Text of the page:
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Jay Anderson: Driving the Bus

By Published: April 18, 2011
AAJ: How important is it to know the lyrics to really get inside a ballad?

JA: It's funny, I was talking to someone just last night about that. I don't think it's imperative, but any information you have to give you insight into the song is a good thing. There's a famous recording of Billie Holiday
Billie Holiday
Billie Holiday
1915 - 1959
and Jimmy Rowles
Jimmy Rowles
Jimmy Rowles
1918 - 1996
playing "Everything Happens to Me," and Billie stops and says, and I'm paraphrasing, "Jimmy, listen to the lyrics. You're playing way too happy for this tune." His accompaniment was not reflective of that story. Unfortunately, I'm not very lyrically oriented. Even when I played with Carmen, we could play a tune a hundred times and I still wouldn't remember the words. However, it will only inform your music on a deeper level if you do.

AAJ: What are your plans for the rest of this year?

JA: I have some work coming up with Maria [Schneider], which I'm looking forward to, and some touring in Europe with BANN for the As You Like record which just came out. The music business is in flux and I knock on wood; I'm lucky to play with a lot of great players and play music that I find satisfying. Jazz has never had a huge market share, but I believe there's an interest in it. You travel around the world and people love the music. Unfortunately, in America there's not much funding for the arts, and there seems to be a lack of appreciation, but I believe there are people out there who are still interested in hearing creative voices and what they have to say.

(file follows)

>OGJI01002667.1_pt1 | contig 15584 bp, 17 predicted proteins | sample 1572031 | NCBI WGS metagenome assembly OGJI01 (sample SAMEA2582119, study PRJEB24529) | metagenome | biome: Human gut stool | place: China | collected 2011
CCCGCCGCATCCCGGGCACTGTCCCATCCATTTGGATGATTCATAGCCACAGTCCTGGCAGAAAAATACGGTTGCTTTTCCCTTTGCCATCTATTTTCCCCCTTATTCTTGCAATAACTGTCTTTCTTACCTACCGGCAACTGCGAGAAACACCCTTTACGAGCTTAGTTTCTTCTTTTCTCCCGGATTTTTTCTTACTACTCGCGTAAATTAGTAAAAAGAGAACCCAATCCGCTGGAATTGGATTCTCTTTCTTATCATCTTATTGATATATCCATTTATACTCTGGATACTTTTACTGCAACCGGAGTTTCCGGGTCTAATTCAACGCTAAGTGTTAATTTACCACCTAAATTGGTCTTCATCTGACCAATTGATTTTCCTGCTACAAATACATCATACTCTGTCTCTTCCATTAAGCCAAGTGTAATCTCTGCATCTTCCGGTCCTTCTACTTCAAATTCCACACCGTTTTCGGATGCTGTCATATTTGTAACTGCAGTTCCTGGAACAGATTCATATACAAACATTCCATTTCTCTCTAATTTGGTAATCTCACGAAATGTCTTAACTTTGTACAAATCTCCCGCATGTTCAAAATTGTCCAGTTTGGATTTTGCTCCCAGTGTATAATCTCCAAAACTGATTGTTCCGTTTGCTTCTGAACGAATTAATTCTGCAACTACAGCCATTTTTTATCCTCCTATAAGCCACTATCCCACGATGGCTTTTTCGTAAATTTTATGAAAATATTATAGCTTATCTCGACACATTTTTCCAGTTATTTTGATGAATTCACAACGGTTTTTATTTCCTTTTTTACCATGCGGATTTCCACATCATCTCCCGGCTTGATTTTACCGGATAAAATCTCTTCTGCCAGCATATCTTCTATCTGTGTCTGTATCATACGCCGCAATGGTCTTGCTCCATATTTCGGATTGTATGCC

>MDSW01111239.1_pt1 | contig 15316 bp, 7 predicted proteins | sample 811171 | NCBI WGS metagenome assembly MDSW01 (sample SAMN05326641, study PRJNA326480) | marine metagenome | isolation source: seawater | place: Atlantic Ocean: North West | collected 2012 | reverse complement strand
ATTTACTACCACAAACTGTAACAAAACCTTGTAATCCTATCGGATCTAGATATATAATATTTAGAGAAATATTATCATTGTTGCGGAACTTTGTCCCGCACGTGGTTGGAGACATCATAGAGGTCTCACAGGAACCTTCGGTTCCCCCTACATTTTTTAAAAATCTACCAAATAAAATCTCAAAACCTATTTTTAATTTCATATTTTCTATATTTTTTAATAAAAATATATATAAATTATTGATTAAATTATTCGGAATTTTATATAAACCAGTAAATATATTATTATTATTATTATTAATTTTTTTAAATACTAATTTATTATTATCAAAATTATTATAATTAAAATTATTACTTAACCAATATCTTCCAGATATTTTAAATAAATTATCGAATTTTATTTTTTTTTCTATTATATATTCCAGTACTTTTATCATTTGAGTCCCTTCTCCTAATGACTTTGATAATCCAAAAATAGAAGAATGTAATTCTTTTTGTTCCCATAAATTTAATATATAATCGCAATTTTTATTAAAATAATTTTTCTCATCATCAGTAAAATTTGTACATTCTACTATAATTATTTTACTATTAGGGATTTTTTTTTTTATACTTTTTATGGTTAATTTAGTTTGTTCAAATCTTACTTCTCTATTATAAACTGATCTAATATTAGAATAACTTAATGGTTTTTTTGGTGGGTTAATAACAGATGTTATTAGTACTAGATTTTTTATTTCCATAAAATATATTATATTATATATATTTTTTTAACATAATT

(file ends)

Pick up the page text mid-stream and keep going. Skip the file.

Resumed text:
AAJ: What advice do you give to your students about the business side of the music?

JA: There are a lot of amazingly talented young people getting into the music, and sometimes we talk about the music business and what their role will be. I tell them, "You've got to follow your heart but balance this with a realistic view of your abilities, your drive and desire. And then you've got to go for it."

Selected Discography

BANN, As You Like (Jazz Eyes, 2011)
Vic Juris, Omega is the Alpha (Steeplechase Records, 2010)
Toots Thielemans, The Live Takes, Vol. 1 (In + Out Records, 2010)
Another Nuttree Quartet, Something Sentimental (Kind of Blue Records, 2009)
Mark Soskin, Man Behind the Curtain (Kind of Blue Records, 2009)
Phil Markowitz, Catalysis (Sunnyside Records, 2008)
Rich Perry Quartet, E-Motion (Steeplechase Records, 2007)
Maria Schneider, Sky Blue (ArtistShare, 2007)
Vic Juris, A Second Look (Mel Bay Records, 2005)
Maria Schneider, Concert in the Garden (Artist Share, 2004)
Chaka Khan, Classikhan (Music World, 2004)
Bob Mintzer, Gently (DMP Records, 2003)
Paul Bley, Notes On Ornette (Steeplechase Records, 2000)
Dave Stryker, Blue to the Bone II (SteepleChase Records, 2000)
Bob Mintzer Quartet, Quality Time (TVT, 1998)
Lee Konitz, Dearly Beloved (Steeplechase Records, 1997)
Bob Belden, When Doves Cry: The Music of Prince (Blue Note Records, 1994)
Mike Stern, Standards (Atlantic/WEA, 1992)
Michael Brecker, Now You See It... (GRP Records, 1990)
Tom Waits, Frank's Wild Years (Island Records, 1987)
Toshiko Akiyoshi, Wishing Peace (Ken, 1986)
Red Rodney and Ira Sullivan, Spirit Within (Elektra Musician, 1981)
Carmen McRae, Live at Bubba's (Who's Who in Jazz, 1981)
Woody Herman Band, Chick, Donald, Walter & Woodrow (Century Records, 1978)

Photo Credits
Page 1: Daniele Zappi
Pages 2-3: Courtesy of Jay Anderson
Jay Anderson
Jay Anderson
bass, acoustic

Page 5: Scott Friedlander
Page 6: Stefe Jiroflee

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